Backcountry Air Mail Cuts "Dangerous''
Crapo, Risch write Postmaster after discouraging staff-level discussions over cutting Idaho service
Washington, DC - Idaho Senators Mike Crapo and Jim Risch want the U.S. Postal Service to reconsider ending backcountry air mail service to dozens of Idahoans living in the Frank Church River of No Return Wilderness. In a letter to Postmaster General John Potter, the Senators noted that an alternative of USPS-provided post office boxes in Cascade for the disaffected customers is "not practical."
"Asking residents to use a post office box in Cascade would require them to travel over 120 air miles or drive multiple back road mountain passes to access mail," the Senators wrote. "It is not only dangerous, but prohibitive in the winter months."
The Senators noted that this decision contradicts Potter's own testimony just three months ago before a Senate subcommittee of the Committee on Homeland Security and Governmental Affairs: "We must serve every customer and every community equally," Potter testified. "Rich or poor, from the biggest cities to the smallest towns, we must provide the same high level of service. We must provide the same access. We must make our services available at the same prices-in both easy-to-service locations and locations so remote they can only be reached by mule, by swamp boat, or by bush plane."
Despite that testimony, the Postal Service notified pilot Ray Arnold that it was ending his $46,000 contract to provide service to 20 sites in the Idaho backcountry on June 30, 2009. "We strongly urge you to continue the current contract," the Senators concluded.
The letter also points out that backcountry residents who now vote by mail could be disenfranchised from participating in the electoral process. Arnold, who has flown the route for 34 years, also often brings medical supplies and food to the backcountry residents.
Crapo and Risch acknowledged that discussions with Postal Service staff to date have been discouraging but looked forward to continuing a dialog to benefit residents in the backcountry.
April 23, 2009
John E. Potter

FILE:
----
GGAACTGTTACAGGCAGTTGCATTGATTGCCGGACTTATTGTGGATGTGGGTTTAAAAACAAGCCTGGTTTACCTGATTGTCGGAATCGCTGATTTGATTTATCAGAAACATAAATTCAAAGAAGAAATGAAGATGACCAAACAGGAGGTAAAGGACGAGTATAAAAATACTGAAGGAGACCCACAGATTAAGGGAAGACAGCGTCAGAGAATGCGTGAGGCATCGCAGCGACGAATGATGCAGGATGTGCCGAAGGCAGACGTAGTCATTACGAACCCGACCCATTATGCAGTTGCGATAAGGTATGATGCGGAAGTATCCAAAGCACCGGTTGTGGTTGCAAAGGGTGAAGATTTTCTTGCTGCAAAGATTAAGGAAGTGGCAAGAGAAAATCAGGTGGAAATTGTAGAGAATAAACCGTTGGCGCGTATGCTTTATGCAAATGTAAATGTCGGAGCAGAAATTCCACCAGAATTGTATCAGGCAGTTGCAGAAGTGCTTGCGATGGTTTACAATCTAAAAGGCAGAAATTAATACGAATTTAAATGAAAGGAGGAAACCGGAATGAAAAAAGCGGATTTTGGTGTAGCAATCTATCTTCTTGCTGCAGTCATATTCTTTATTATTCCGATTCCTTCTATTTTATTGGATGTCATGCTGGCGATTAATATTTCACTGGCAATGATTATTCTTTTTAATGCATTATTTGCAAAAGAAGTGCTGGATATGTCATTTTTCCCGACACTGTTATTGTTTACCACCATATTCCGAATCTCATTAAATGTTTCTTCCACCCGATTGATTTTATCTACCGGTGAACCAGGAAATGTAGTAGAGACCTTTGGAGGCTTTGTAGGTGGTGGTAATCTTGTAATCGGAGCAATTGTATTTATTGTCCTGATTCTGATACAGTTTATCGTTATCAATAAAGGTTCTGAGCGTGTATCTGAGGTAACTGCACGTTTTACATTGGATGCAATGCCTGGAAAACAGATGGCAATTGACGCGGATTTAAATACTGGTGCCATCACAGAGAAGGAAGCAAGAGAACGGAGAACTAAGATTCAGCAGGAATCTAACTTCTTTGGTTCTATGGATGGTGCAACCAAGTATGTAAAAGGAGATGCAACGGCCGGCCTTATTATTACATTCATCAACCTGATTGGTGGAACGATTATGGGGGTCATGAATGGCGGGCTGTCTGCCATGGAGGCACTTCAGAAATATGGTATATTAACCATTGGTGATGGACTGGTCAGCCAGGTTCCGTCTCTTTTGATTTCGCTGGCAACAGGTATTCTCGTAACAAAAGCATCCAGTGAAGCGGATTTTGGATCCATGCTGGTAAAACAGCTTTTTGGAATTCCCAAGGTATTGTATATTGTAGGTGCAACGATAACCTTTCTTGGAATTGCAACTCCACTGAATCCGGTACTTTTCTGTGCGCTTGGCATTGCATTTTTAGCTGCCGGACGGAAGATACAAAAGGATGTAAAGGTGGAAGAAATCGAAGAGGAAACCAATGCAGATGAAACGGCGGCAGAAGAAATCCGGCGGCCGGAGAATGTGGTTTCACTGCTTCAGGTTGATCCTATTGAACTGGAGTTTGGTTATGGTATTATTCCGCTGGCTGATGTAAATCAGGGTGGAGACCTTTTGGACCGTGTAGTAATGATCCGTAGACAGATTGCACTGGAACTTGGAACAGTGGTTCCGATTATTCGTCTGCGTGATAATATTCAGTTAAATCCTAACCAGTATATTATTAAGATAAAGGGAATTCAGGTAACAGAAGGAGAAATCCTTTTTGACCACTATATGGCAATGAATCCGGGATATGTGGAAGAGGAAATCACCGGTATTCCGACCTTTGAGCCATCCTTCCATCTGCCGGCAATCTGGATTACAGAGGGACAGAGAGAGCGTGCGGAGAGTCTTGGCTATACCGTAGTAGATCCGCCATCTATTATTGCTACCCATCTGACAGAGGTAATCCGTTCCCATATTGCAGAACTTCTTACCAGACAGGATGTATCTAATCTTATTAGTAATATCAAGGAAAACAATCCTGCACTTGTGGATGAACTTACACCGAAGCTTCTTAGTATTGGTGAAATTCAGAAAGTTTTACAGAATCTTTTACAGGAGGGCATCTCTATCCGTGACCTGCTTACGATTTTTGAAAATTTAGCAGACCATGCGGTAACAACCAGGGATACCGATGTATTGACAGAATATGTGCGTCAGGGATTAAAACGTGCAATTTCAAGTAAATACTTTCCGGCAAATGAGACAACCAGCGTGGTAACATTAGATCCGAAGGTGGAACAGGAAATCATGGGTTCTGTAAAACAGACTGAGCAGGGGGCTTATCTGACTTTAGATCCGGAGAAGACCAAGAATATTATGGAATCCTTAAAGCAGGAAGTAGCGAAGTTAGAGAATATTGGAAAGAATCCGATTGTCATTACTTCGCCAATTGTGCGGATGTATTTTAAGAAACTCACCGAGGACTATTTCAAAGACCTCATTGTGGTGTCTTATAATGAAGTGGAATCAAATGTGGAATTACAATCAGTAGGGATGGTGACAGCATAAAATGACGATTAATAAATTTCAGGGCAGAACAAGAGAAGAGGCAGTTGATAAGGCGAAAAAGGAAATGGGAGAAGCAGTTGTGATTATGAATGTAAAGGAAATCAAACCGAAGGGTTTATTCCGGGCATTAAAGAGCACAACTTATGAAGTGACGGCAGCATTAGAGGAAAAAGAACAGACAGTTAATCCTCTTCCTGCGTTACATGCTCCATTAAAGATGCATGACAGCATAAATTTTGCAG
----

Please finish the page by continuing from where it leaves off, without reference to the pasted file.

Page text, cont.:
Postmaster General and CEO
475 L'Enfant Plaza, SW, Room 10804
Washington, DC 20260-3500
Dear Postmaster Potter,
As an urgent matter to the residents of central Idaho we are asking the United States Postal Service to continue air mail service from Cascade, Idaho to central Idaho.
The current contract is set to expire on June 30, 2009. The $46,000 contract provides service to over 20 sites each week in the rugged wilderness of central Idaho. Many small businesses and residents rely on this service as their lifeline to commerce and family. The decision to cancel this contract is detrimental to all involved.
The current alternative proposed by the USPS is not practical. Asking residents to use a post office box in Cascade would require them to travel over 120 air miles or drive multiple back road mountain passes to access mail. It is not only dangerous, but prohibitive in the winter months. On Election Day, it is only by absentee ballot can these citizens participate in our democratic process. Without airmail, these individuals are left without a voice.
While we appreciated the opportunity to speak directly to your staff on April 28, 2009, to discuss the financial situation of USPS and the future of air mail service in central Idaho, we found the lack of cooperation on this matter to be disturbing. According to your representative, the USPS would be willing to consider our proposals for cost-cutting measures for the current air mail delivery contract, but would be unwilling to join us in the search for additional USPS cost-cutting measures with the potential to offset the cost of the contract. Upon experiencing this lack of cooperation from your agency, our sense of urgency over the future of the contract has greatly increased. Postal delivery is an important issue that affects the very lifeline of these isolated mail recipients.
May we remind you of your testimony to US Senate Subcommittee on Federal Financial Management of the Committee on Homeland Security and Governmental Affairs, January 28, 2009:
"We must serve every customer and every community equally. Rich or poor, from the biggest cities to the smallest towns, we must provide the same high level of service. We must provide the same access. We must make our services available at the same price - in both easy-to-serve locations and locations so remote they can only be reached by mule, by swamp boat, or by bush plane." (emphasis added)
Your testimony speaks volumes to this matter and why the rural airmail service should continue. It is the right thing to do and provides an invaluable link for the residents of central Idaho to the rest of the world. We strongly urge you to continue the current contract.